USDA Non-discrimination Statement:
In accordance with Federal civil rights law and U.S. Department of Agriculture (USDA) civil rights regulations and policies, the USDA, its Agencies, offices, and employees, and institutions participating in or administering USDA programs are prohibited from discriminating based on race, color, national origin, sex, disability, age, or reprisal or retaliation for prior civil rights activity in any program or activity conducted or funded by USDA.
Persons with disabilities who require alternative means of communication for program information (e.g. Braille, large print, audiotape, American Sign Language, etc.), should contact the Agency (State or local) where they applied for benefits. Individuals who are deaf, hard of hearing or have speech disabilities may contact USDA through the Federal Relay Service at (800) 877-8339. Additionally, program information may be made available in languages other than English.
To file a program complaint of discrimination, complete the USDA Program Discrimination Complaint Form, (AD-3027) found online at: http://www.ascr.usda.gov/complaint_filing_cust.html, and at any USDA office, or write a letter addressed to USDA and provide in the letter all of the information requested in the form. To request a copy of the complaint form, call (866) 632-9992.
Submit your completed form or letter to USDA by:
(1) mail: U.S. Department of Agriculture
Office of the Assistant Secretary for Civil Rights
1400 Independence Avenue, SW
Washington, D.C. 20250-9410;
(2) fax: (202) 690-7442; or
(3) email: firstname.lastname@example.org.
This institution is an equal opportunity provider.
USDA - Choose My Plate
All students – Free breakfast, lunch, dinner, & snack
Adult Breakfast - $3.00
Adult Lunch - $4.00
Adult Dinner - $4.00
Child and Adult Care Food Program
The Child and Adult Care Food Program is a type of United States federal assistance provided by the United States Department of Agriculture to states in order to provide a daily subsidized food service for an estimated 3.3 million children and 120,000 elderly or mentally or physically impaired adults in non-residential, day-care settings. It is a branch within the Policy and Program Development Division of the Child nutrition programs, along with the School Programs Branch, which runs the National School Lunch Program. The program is commonly referred to as the Child Care, Child Care Food, Adult Care, or Adult Care Food Program, and is often operating in conjunction with other child and adult day-care programs, such as the Head Start. Its federal identification number, or CFDA number, is 10.558. Section 17 of the National School Lunch Act, and USDA issues the program regulations under 7 CFR part 226.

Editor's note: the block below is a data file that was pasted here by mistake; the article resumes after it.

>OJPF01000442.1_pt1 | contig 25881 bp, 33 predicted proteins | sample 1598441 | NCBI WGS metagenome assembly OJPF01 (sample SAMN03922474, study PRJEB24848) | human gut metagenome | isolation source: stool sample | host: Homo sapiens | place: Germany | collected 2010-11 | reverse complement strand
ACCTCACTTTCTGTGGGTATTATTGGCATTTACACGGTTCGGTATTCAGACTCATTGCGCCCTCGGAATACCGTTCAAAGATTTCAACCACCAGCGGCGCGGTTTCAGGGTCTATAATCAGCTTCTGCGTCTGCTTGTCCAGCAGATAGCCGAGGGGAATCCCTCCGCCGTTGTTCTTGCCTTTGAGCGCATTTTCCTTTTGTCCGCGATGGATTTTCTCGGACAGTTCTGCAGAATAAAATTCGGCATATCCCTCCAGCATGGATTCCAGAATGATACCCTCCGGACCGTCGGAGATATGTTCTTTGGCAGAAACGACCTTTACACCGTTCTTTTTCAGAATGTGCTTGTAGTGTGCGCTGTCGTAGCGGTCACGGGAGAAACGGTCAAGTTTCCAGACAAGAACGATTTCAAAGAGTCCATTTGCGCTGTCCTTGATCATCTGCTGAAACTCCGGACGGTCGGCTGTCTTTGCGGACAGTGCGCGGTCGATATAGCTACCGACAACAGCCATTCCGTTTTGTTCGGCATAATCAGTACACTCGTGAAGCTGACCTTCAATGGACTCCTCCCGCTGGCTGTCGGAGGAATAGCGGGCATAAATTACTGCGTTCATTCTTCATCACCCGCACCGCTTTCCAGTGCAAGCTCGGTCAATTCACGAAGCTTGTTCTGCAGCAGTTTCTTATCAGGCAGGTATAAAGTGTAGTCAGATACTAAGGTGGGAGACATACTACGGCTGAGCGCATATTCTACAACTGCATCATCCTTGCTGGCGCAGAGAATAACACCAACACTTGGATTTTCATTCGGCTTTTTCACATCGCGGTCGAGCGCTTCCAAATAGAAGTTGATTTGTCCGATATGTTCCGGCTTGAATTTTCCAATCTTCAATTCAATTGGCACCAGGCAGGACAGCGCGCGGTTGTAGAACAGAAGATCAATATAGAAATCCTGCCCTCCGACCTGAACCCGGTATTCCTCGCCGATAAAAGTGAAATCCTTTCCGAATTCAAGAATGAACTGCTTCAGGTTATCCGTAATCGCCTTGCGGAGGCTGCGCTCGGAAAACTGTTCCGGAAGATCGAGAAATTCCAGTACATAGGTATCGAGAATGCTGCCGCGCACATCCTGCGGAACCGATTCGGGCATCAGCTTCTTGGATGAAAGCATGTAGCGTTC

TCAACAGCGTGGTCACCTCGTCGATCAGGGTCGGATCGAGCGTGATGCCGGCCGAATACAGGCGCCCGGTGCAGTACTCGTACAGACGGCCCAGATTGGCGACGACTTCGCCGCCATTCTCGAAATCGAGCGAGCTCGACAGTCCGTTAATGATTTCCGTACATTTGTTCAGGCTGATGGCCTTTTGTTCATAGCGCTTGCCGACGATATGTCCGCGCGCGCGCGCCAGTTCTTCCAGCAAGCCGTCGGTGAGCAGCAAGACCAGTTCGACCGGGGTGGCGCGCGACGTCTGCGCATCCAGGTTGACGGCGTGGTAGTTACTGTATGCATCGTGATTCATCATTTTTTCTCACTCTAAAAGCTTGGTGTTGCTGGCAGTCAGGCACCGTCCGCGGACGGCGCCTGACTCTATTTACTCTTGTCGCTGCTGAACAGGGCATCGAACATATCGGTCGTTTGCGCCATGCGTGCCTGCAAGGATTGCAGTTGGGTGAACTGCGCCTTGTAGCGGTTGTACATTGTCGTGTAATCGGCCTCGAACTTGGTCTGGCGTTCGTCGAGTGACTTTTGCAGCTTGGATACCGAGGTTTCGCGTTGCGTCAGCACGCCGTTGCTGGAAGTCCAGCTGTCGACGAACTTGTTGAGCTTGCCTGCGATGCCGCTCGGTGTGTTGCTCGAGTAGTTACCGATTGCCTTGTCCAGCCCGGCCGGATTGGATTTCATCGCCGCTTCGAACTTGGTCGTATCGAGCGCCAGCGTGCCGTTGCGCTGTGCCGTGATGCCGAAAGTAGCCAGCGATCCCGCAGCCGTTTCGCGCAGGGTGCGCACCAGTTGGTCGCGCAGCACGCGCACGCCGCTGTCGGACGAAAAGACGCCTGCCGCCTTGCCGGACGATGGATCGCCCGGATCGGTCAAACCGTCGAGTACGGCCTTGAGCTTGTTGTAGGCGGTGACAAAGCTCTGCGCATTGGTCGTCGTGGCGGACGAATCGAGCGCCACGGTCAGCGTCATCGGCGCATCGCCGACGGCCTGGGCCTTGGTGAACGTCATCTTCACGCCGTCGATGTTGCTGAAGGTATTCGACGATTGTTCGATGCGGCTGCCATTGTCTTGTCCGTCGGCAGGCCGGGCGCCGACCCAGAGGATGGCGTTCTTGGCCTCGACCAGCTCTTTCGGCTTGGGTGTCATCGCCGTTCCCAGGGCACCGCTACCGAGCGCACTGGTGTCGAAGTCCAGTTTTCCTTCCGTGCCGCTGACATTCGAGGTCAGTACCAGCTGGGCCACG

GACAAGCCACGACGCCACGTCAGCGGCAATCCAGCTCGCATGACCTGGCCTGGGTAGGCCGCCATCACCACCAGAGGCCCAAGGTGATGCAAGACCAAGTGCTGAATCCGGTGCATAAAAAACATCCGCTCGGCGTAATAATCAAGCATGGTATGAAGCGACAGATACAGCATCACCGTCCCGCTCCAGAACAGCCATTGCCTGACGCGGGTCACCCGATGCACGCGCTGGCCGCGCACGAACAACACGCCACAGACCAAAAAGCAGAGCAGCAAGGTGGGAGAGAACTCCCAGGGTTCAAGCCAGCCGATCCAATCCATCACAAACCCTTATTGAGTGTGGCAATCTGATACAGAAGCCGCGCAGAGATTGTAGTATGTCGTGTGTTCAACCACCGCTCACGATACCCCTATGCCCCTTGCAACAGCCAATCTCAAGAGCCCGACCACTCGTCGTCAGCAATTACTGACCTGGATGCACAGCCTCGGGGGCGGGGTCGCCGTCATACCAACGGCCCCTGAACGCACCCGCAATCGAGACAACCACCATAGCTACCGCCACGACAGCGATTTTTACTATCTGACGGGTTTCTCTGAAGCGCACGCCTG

National School Lunch
The National School Lunch Program (NSLP) was conceived in 1946 as a “measure of national security to safeguard the health and well-being of the Nation’s children.” School districts receive federal reimbursement for each school lunch served that meets the United States Department of Agriculture nutrition guidelines. These guidelines promote meal quality while commodity donations help the farmer and help schools keep down meal prices.
The Kentucky School For The Deaf Food Service Department serves breakfast, lunch, dinner and snack daily. Our school is enrolled in the Community Eligibility Provision, allowing all students to receive meals at no charge. We participate in and follow the guidelines of the School Breakfast Program, the National School Lunch Program and Child & Adult Care Food Program. https://www.fns.usda.gov/nslp
Our lunch meals are planned on a four-week menu cycle. Federal regulations require that we offer minimum & maximum portion sizes of meat, fruit and/or vegetable, grains/breads and fluid milk during every lunch meal service. Minimum and maximum fat, sodium and calorie counts are also regulated. The menu cycle provides for a variety of foods and allows us to make the most efficient use of donated commodities, especially seasonal fresh fruits and vegetables. We offer 1% and flavored skim milk, as well as 100% fruit and vegetable juices.
The School Breakfast Program (SBP) was established in 1966. School districts receive federal reimbursement for each school breakfast served that meets the U.S. Department of Agriculture’s nutrition guidelines.
Studies show that children who participate in the School Breakfast Program have significantly higher standardized achievement test scores than non-participants. Children with access to school breakfast also had significantly reduced absence and tardiness rates.
A District Wellness Committee will strive to ensure the development of a school based wellness team and wellness policy that will implement the Healthy Schools Program.
The committee will review and revise the districts wellness policy to ensure that our students’ health and wellness needs are met.